"The road to hell is paved with unpaved manuscripts." I recently read this quote from an interview with author Ron Carlson. I don't know if he's the first to ever say it, but it's the first time I heard it. And it really rang true with me. I love anything that affirms writing is hard and not for the meek of heart.
I talked to a young woman the other day who lamented that she could never finish a story. She had started more stories than she could count, but always grew bored or blocked or whatever and abandoned the project for greener pastures.
Oh, how tempting. I butt my head against some kind of resistance every single time I sit down in front of the computer. I'm facing one right now. A young woman in my book is recounting a terrible mistake she made with a man. (Of course, what other kind are there.) She fell in love with this man and gave herself completely to him. He turned out to be after information within her company. Once he got it, he was gone, along with her heart, credibility, and career.
How much of this do I need to draw out for the reader? They already know the situation. They know how wonderful the guy was and how vulnerable the character was. I want the reader to feel Christy's pain, to experience the rejection, betrayal and fear she experienced. But how much is too much? Some things are implied--not every thought and nuance needs to be painstakingly crafted for an intelligent reader who can read between the lines. It's a balancing act that leaves every writer frustrated.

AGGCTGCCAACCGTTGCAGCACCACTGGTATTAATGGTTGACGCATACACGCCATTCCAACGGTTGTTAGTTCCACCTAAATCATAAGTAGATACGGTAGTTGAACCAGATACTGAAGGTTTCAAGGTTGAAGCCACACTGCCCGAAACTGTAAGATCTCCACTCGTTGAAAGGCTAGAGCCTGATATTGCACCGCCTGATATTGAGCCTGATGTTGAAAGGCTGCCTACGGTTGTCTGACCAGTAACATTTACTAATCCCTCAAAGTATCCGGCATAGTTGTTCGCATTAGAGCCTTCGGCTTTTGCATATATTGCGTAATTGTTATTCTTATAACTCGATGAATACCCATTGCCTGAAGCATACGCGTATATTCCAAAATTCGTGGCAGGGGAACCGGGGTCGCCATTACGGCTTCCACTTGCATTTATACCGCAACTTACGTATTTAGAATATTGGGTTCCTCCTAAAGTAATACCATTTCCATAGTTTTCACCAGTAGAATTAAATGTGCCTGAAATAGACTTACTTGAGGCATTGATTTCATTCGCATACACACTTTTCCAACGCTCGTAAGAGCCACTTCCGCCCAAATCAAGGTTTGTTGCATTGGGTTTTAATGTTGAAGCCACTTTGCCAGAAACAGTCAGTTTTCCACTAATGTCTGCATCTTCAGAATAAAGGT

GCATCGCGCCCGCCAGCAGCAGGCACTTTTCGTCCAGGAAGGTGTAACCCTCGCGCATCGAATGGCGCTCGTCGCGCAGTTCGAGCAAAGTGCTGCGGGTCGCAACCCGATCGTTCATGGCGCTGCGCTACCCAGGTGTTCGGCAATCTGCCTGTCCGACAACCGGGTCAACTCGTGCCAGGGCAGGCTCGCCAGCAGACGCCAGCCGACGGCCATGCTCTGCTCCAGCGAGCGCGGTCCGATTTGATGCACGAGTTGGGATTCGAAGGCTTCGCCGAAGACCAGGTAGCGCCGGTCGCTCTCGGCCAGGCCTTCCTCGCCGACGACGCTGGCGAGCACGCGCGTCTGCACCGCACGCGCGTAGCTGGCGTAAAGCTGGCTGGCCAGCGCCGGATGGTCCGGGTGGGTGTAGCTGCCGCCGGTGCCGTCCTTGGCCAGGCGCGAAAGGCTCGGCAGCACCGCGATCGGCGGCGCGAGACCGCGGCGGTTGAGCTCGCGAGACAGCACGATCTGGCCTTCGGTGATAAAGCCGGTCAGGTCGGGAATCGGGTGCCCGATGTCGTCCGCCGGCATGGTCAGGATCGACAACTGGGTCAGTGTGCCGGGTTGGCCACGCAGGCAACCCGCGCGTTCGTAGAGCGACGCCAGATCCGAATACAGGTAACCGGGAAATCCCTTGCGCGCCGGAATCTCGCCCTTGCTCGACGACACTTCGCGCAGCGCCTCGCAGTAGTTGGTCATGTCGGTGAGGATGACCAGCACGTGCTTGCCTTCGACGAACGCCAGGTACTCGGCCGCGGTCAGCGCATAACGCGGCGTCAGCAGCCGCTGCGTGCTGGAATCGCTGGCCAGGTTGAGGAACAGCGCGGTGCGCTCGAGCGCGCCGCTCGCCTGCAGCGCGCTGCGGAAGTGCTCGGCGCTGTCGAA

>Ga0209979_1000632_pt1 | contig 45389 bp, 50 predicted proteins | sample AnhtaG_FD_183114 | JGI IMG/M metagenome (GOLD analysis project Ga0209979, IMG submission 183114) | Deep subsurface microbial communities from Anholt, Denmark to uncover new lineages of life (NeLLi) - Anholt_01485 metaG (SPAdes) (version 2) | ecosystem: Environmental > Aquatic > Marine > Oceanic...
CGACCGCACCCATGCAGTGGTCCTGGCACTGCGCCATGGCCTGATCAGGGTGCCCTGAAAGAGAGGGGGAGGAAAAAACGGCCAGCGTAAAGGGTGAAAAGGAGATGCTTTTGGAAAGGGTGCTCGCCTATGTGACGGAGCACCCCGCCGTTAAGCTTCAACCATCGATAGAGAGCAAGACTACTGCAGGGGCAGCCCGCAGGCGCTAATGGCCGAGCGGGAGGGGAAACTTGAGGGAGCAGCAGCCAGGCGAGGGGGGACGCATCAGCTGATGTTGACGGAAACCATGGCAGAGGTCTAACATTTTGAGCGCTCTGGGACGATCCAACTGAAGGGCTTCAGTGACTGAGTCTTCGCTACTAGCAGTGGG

I could close my document and walk away. Start something else. It would be very easy this morning since I'm not feeling too sympathetic toward this character and the poor choices she made.
But I can't leave her hanging. She needs a resolution. She needs to move on with her life. I can't do it to her. I can't even do it to myself. I must see how this story plays out.
How does a writer decide which stories are worth pursuing and which ones are more exercise than craft? There's nothing wrong with writing for fun and practice. We should all do more of it. This journey should be joyful, not frustrating and depressing, though we all know writing has those moments. Even when we are writing to entertain ourselves for an afternoon with something completely banal and silly, we should care about the story and who it is happening to. If we are writing about a dog looking for a fire hydrant or a cloud looking for a patch of earth to shade, we should understand the motivation and care that our subject achieves whatever it started out to achieve.
If we do care--even if no one else ever does--and we can put ourselves inside the cloud or the dog or the woman who always picks the wrong man, it will be much harder to close the document or the notebook and walk away without a backward glance.
Let's face it, some stories are false starts and dead ends. That's all right. The more you do it, the easier it gets to tell the difference before we labor over a story that is destined to languish inside our hard drive. With practice and a little forethought, you'll be finishing every project you start. Even if it has no future on the printed page, you'll know you can finish a story. Nothing does a writer's confidence more good than knowing you can work through the tough spots.
Now get in there and finish something.